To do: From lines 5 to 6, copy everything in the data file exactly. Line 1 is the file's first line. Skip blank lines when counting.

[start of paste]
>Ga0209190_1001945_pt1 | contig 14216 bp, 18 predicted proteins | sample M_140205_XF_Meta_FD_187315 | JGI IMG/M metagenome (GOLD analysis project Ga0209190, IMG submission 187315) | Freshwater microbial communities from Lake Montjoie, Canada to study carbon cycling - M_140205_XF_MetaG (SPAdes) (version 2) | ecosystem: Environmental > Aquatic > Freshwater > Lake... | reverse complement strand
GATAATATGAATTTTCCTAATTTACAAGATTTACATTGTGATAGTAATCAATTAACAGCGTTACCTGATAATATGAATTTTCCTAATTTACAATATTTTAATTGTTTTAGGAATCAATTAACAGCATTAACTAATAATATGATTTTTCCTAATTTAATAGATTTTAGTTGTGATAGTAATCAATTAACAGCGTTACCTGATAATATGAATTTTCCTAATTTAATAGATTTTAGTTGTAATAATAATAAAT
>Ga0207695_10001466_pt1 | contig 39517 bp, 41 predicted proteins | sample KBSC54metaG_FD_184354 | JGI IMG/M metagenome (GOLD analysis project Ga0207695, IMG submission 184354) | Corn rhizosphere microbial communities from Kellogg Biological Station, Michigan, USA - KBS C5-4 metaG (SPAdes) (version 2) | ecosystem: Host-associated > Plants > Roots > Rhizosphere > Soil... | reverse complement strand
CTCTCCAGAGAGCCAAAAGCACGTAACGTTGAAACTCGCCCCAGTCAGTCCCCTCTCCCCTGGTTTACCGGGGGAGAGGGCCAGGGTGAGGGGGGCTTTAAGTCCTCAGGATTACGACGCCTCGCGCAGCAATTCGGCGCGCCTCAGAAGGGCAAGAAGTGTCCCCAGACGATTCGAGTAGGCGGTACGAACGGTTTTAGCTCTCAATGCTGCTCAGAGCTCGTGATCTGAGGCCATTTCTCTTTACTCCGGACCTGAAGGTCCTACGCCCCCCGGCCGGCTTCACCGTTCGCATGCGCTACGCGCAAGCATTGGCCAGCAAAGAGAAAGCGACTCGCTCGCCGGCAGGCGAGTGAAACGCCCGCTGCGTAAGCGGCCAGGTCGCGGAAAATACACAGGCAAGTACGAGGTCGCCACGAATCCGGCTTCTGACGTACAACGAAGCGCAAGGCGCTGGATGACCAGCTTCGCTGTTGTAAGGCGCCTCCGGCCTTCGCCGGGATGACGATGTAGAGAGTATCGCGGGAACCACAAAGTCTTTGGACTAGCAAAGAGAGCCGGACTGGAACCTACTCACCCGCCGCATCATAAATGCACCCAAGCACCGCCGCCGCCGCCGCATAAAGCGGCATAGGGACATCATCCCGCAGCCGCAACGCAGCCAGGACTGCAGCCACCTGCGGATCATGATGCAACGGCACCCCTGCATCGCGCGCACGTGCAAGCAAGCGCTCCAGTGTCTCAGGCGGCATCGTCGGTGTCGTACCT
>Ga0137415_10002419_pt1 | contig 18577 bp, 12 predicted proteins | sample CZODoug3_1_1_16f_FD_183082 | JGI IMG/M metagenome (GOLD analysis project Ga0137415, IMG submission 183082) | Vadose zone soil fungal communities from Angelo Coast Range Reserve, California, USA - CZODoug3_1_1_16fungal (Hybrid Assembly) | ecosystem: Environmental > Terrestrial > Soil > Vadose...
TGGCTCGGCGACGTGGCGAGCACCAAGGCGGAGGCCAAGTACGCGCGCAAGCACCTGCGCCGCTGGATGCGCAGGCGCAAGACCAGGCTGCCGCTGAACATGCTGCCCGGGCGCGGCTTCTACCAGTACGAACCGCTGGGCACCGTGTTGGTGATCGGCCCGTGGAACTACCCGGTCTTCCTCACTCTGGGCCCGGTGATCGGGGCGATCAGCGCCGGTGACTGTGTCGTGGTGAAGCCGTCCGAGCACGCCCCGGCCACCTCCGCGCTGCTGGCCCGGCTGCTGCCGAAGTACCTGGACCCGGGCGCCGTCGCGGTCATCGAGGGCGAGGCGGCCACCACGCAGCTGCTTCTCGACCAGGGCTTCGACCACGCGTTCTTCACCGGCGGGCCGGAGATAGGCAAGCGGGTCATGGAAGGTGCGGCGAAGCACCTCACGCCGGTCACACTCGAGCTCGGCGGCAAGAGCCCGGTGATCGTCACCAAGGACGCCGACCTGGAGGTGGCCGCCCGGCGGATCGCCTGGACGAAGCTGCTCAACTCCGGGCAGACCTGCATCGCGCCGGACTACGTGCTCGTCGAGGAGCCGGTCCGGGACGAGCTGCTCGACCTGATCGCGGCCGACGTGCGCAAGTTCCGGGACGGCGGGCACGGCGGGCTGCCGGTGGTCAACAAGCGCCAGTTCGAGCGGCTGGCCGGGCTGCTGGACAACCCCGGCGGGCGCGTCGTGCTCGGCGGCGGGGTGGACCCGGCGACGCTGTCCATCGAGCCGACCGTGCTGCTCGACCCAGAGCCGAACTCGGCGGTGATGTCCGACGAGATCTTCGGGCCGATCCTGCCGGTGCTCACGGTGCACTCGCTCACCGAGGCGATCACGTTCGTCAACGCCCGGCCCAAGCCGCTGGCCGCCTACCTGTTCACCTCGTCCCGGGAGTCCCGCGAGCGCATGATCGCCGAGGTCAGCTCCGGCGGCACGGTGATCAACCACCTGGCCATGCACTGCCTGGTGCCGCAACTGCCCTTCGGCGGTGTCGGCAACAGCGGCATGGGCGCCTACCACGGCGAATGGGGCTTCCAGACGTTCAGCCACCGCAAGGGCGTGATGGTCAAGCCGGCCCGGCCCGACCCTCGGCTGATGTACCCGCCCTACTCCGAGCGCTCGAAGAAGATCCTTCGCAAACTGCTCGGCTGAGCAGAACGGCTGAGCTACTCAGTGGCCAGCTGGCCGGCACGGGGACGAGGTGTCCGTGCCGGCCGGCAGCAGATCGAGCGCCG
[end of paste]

>Ga0137415_10002419_pt1 | contig 18577 bp, 12 predicted proteins | sample CZODoug3_1_1_16f_FD_183082 | JGI IMG/M metagenome (GOLD analysis project Ga0137415, IMG submission 183082) | Vadose zone soil fungal communities from Angelo Coast Range Reserve, California, USA - CZODoug3_1_1_16fungal (Hybrid Assembly) | ecosystem: Environmental > Terrestrial > Soil > Vadose...
TGGCTCGGCGACGTGGCGAGCACCAAGGCGGAGGCCAAGTACGCGCGCAAGCACCTGCGCCGCTGGATGCGCAGGCGCAAGACCAGGCTGCCGCTGAACATGCTGCCCGGGCGCGGCTTCTACCAGTACGAACCGCTGGGCACCGTGTTGGTGATCGGCCCGTGGAACTACCCGGTCTTCCTCACTCTGGGCCCGGTGATCGGGGCGATCAGCGCCGGTGACTGTGTCGTGGTGAAGCCGTCCGAGCACGCCCCGGCCACCTCCGCGCTGCTGGCCCGGCTGCTGCCGAAGTACCTGGACCCGGGCGCCGTCGCGGTCATCGAGGGCGAGGCGGCCACCACGCAGCTGCTTCTCGACCAGGGCTTCGACCACGCGTTCTTCACCGGCGGGCCGGAGATAGGCAAGCGGGTCATGGAAGGTGCGGCGAAGCACCTCACGCCGGTCACACTCGAGCTCGGCGGCAAGAGCCCGGTGATCGTCACCAAGGACGCCGACCTGGAGGTGGCCGCCCGGCGGATCGCCTGGACGAAGCTGCTCAACTCCGGGCAGACCTGCATCGCGCCGGACTACGTGCTCGTCGAGGAGCCGGTCCGGGACGAGCTGCTCGACCTGATCGCGGCCGACGTGCGCAAGTTCCGGGACGGCGGGCACGGCGGGCTGCCGGTGGTCAACAAGCGCCAGTTCGAGCGGCTGGCCGGGCTGCTGGACAACCCCGGCGGGCGCGTCGTGCTCGGCGGCGGGGTGGACCCGGCGACGCTGTCCATCGAGCCGACCGTGCTGCTCGACCCAGAGCCGAACTCGGCGGTGATGTCCGACGAGATCTTCGGGCCGATCCTGCCGGTGCTCACGGTGCACTCGCTCACCGAGGCGATCACGTTCGTCAACGCCCGGCCCAAGCCGCTGGCCGCCTACCTGTTCACCTCGTCCCGGGAGTCCCGCGAGCGCATGATCGCCGAGGTCAGCTCCGGCGGCACGGTGATCAACCACCTGGCCATGCACTGCCTGGTGCCGCAACTGCCCTTCGGCGGTGTCGGCAACAGCGGCATGGGCGCCTACCACGGCGAATGGGGCTTCCAGACGTTCAGCCACCGCAAGGGCGTGATGGTCAAGCCGGCCCGGCCCGACCCTCGGCTGATGTACCCGCCCTACTCCGAGCGCTCGAAGAAGATCCTTCGCAAACTGCTCGGCTGAGCAGAACGGCTGAGCTACTCAGTGGCCAGCTGGCCGGCACGGGGACGAGGTGTCCGTGCCGGCCGGCAGCAGATCGAGCGCCG